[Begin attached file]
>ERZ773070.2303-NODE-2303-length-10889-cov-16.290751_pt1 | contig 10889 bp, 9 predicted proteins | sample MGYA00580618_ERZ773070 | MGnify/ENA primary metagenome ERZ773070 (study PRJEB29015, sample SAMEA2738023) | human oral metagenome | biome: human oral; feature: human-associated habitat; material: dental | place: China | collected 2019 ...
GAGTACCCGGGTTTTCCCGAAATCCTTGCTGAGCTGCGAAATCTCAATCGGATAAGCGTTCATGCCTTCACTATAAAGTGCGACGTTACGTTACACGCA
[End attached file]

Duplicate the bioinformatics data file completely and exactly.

>ERZ773070.2303-NODE-2303-length-10889-cov-16.290751_pt1 | contig 10889 bp, 9 predicted proteins | sample MGYA00580618_ERZ773070 | MGnify/ENA primary metagenome ERZ773070 (study PRJEB29015, sample SAMEA2738023) | human oral metagenome | biome: human oral; feature: human-associated habitat; material: dental | place: China | collected 2019 ...
GAGTACCCGGGTTTTCCCGAAATCCTTGCTGAGCTGCGAAATCTCAATCGGATAAGCGTTCATGCCTTCACTATAAAGTGCGACGTTACGTTACACGCA